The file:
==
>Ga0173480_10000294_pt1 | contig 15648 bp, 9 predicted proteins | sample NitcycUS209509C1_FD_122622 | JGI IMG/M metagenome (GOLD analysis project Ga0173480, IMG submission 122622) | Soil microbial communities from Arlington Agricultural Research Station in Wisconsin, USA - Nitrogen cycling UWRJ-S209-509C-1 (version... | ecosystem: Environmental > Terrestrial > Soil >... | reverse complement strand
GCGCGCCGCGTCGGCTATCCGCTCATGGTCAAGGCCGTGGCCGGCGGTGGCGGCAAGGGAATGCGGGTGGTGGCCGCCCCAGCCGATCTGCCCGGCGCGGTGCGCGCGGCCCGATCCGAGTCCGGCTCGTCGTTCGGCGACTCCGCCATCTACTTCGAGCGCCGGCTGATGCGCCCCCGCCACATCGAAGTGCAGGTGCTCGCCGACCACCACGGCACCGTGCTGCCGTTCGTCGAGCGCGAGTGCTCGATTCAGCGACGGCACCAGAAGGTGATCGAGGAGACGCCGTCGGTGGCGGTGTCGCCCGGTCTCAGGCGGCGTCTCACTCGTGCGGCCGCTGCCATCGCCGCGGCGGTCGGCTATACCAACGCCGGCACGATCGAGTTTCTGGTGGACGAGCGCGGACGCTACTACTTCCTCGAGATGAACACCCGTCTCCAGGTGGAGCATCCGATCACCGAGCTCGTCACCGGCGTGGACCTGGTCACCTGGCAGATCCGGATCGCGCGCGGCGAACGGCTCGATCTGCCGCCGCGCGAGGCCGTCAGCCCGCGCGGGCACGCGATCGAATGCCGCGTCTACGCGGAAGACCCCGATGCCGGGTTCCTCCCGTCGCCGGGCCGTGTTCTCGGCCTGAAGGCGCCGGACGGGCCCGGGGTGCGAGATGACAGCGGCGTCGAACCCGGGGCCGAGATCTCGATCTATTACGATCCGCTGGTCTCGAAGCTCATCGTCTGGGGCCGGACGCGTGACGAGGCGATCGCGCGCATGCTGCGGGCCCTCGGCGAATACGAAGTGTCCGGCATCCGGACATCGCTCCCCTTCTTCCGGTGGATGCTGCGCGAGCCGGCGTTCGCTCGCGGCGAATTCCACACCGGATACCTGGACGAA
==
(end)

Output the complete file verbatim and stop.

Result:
>Ga0173480_10000294_pt1 | contig 15648 bp, 9 predicted proteins | sample NitcycUS209509C1_FD_122622 | JGI IMG/M metagenome (GOLD analysis project Ga0173480, IMG submission 122622) | Soil microbial communities from Arlington Agricultural Research Station in Wisconsin, USA - Nitrogen cycling UWRJ-S209-509C-1 (version... | ecosystem: Environmental > Terrestrial > Soil >... | reverse complement strand
GCGCGCCGCGTCGGCTATCCGCTCATGGTCAAGGCCGTGGCCGGCGGTGGCGGCAAGGGAATGCGGGTGGTGGCCGCCCCAGCCGATCTGCCCGGCGCGGTGCGCGCGGCCCGATCCGAGTCCGGCTCGTCGTTCGGCGACTCCGCCATCTACTTCGAGCGCCGGCTGATGCGCCCCCGCCACATCGAAGTGCAGGTGCTCGCCGACCACCACGGCACCGTGCTGCCGTTCGTCGAGCGCGAGTGCTCGATTCAGCGACGGCACCAGAAGGTGATCGAGGAGACGCCGTCGGTGGCGGTGTCGCCCGGTCTCAGGCGGCGTCTCACTCGTGCGGCCGCTGCCATCGCCGCGGCGGTCGGCTATACCAACGCCGGCACGATCGAGTTTCTGGTGGACGAGCGCGGACGCTACTACTTCCTCGAGATGAACACCCGTCTCCAGGTGGAGCATCCGATCACCGAGCTCGTCACCGGCGTGGACCTGGTCACCTGGCAGATCCGGATCGCGCGCGGCGAACGGCTCGATCTGCCGCCGCGCGAGGCCGTCAGCCCGCGCGGGCACGCGATCGAATGCCGCGTCTACGCGGAAGACCCCGATGCCGGGTTCCTCCCGTCGCCGGGCCGTGTTCTCGGCCTGAAGGCGCCGGACGGGCCCGGGGTGCGAGATGACAGCGGCGTCGAACCCGGGGCCGAGATCTCGATCTATTACGATCCGCTGGTCTCGAAGCTCATCGTCTGGGGCCGGACGCGTGACGAGGCGATCGCGCGCATGCTGCGGGCCCTCGGCGAATACGAAGTGTCCGGCATCCGGACATCGCTCCCCTTCTTCCGGTGGATGCTGCGCGAGCCGGCGTTCGCTCGCGGCGAATTCCACACCGGATACCTGGACGAA